Jess Franco's Women Behind Bars... what can I say other than, well, that was fun! Lina Romay looks curvy and gorgeous in this, her first leading role for director Jess Franco. Her looks and charisma pretty much carry the entire film, and while her performance isn't exactly expert, it's still magnetic. Franco shot this women-in-prison movie thinly disguised as a heist film one the coast of France -- in Nice, in fact. The film also co-stars Martine Stedil from Franco's Barbed Wire Dolls, another of Franco's WIP flicks (and after watching this movie, I also learned that Women Behind Bars, Barbed Wire Dolls, and 99 Women makeup a somewhat loose trilogy of Franco prison films). Blue Underground's DVD also includes a really nice feature on the shooting locations (you catch the pun there?) I'd have to say that this is certainly one of Franco's most fun films, but of course this is hugely a matter of taste. If you think Lina Romay looking gorgeous and prancing around nude, the occasional whipping, prison lesbianism, horribly staged murders, and some utterly terrible double-crosses over a jewelery heist is fun, then this is a pretty good way to pass a brisk 80 minutes. Oh, and those locations are lush, too. A word of warning: avoid the trailer until after the film (on the Blue Underground release) because it gives away one of the several twists in the last few minutes of the movie. Not that you'd be watching this movie for the plot twists, but, well...
My wife had to pull the DVD out of the player so she could watch her show, and asked me what the hell I'd been watching. Of course she'd been kidding around, but still, this came from a woman whose favorite show is Orange is the New Black -- but I guess if your prison lesbianism, rock-in-a-sock pummelings, backstabbings, sex and abuse by prison guards, and gratuitous nudity and muff-munching by over-sexed self-absorbed millennials is all glossy and Hollywood, then that's okay.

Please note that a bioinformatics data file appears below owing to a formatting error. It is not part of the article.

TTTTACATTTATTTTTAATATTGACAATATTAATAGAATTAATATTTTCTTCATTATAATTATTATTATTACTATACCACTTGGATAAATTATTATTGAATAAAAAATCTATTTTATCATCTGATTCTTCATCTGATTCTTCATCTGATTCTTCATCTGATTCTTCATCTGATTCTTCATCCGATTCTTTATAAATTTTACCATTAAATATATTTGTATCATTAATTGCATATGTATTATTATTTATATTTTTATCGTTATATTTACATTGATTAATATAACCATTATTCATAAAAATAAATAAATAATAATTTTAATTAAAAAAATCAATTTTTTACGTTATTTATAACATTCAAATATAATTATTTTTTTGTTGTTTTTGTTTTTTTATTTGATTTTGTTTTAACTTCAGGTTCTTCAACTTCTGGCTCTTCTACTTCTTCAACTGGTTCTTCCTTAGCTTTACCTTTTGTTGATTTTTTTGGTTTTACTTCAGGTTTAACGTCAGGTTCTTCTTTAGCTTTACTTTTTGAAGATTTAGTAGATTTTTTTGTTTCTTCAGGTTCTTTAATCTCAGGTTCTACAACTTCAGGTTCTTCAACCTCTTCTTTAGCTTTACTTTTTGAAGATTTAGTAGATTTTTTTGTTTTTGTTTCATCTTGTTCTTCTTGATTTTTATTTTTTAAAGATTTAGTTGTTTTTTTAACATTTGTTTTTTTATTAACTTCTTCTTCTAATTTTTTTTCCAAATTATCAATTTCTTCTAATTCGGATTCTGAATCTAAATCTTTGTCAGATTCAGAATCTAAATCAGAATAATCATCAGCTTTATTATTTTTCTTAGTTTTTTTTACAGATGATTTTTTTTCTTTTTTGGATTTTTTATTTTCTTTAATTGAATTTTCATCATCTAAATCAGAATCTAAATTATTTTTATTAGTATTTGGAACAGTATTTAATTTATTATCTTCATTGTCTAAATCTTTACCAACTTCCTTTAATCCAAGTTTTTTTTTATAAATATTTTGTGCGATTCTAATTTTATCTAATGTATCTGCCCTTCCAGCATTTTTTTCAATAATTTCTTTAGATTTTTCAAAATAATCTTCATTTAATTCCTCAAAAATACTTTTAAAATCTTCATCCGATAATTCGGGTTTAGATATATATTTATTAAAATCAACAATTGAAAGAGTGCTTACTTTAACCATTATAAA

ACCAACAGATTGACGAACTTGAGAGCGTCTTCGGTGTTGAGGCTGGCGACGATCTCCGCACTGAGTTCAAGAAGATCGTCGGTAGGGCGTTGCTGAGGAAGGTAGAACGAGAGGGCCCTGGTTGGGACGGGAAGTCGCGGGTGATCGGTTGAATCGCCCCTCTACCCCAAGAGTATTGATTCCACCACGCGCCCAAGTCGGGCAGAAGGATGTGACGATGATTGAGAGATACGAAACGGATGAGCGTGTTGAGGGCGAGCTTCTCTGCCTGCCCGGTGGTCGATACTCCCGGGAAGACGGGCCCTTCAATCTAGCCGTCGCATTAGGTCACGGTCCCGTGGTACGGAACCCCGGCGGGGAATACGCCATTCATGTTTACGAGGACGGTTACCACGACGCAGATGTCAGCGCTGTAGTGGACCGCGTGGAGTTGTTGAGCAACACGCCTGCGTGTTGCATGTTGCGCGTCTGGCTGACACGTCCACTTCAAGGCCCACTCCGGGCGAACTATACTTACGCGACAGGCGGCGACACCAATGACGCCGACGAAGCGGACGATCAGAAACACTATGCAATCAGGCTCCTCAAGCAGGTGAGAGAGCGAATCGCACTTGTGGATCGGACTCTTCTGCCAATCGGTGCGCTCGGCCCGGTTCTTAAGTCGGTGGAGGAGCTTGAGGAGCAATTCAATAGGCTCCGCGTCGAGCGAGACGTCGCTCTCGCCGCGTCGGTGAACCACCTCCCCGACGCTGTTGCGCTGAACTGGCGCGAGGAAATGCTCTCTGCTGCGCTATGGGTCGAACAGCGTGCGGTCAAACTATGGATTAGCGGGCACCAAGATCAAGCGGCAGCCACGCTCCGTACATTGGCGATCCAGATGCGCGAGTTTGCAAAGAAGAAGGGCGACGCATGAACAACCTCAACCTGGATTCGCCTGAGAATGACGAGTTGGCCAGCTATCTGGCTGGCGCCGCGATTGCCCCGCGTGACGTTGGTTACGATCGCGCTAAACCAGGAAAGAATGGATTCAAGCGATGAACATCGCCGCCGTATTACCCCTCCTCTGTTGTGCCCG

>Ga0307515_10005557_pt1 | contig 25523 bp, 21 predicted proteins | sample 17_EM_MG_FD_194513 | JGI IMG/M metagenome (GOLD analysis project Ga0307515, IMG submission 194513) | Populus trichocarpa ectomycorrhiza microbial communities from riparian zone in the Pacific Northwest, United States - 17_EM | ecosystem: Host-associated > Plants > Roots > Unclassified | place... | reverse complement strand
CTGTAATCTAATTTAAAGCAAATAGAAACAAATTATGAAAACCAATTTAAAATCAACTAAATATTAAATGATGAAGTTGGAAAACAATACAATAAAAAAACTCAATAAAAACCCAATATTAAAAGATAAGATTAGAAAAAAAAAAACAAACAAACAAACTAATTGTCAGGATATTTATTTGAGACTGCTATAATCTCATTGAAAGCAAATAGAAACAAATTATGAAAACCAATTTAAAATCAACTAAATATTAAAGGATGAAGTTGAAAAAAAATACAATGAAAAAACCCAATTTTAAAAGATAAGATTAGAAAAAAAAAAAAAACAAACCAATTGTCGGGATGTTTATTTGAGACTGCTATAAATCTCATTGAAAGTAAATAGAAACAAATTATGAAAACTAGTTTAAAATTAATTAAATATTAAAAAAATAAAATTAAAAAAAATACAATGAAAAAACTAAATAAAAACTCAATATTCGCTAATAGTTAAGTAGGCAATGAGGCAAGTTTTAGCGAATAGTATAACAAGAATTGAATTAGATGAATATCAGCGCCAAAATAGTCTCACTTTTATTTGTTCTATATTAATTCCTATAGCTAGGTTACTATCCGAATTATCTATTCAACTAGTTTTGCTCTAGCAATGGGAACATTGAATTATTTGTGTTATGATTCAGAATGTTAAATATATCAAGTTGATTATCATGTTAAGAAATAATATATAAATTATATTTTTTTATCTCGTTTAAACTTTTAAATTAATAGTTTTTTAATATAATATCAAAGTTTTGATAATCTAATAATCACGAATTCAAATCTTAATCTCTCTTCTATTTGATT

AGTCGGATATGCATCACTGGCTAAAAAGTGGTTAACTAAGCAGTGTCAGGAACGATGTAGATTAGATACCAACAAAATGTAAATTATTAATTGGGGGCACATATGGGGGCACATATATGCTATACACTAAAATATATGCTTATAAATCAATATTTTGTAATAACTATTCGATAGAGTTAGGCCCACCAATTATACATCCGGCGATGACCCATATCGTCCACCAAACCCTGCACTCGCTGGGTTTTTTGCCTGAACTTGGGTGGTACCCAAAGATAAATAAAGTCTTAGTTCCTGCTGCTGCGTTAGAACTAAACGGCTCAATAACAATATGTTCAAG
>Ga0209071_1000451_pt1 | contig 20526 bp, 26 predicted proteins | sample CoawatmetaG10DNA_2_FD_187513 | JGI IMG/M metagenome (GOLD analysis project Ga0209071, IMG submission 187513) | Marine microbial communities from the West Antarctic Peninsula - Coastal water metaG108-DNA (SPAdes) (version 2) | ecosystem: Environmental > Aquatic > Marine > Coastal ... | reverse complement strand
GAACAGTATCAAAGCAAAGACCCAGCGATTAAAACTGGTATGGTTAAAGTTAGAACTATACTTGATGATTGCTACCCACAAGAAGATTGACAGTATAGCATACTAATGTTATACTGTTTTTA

On a completely other note, Severin Films' Bloody Moon blu-ray was released last week. I think I'll throw my old Severin DVD in the player this afterlunch and see if I might want to upgrade. The stills on Severin's website make it look pretty tempting.
Have a happy weekend!
Friday, July 11, 2014
It was about a week ago I'd come across a fairly recent article talking about Jess Franco, the making of Count Dracula, and the tandem film project that was being shot simultaneously - Cuadecuc Vampir, by the underground Spanish filmmaker Pere Portabella. Looking more into this, I found out that Franco and Portabella were firends, and they had constructed the idea of this dual-project together. Funnily, Portabella's Cuadecuc is a completely experimental film, juxtaposing one of Franco's most straight-forward cinematic efforts. Of course, the straight-forwardness of his Dracula film is exactly what Christopher Lee liked about it - at the time, Lee had felt that the Hammer Dracual films were straying a little too far off the mark, and he welcomed the chance to play the Count in Franco's far more literal adaptation. Unfortunately, this didn't make for a better Dracula film, but even after-the-fact Christopher Lee stood up for it, saying that at least they gave the novel adaptation a good shot.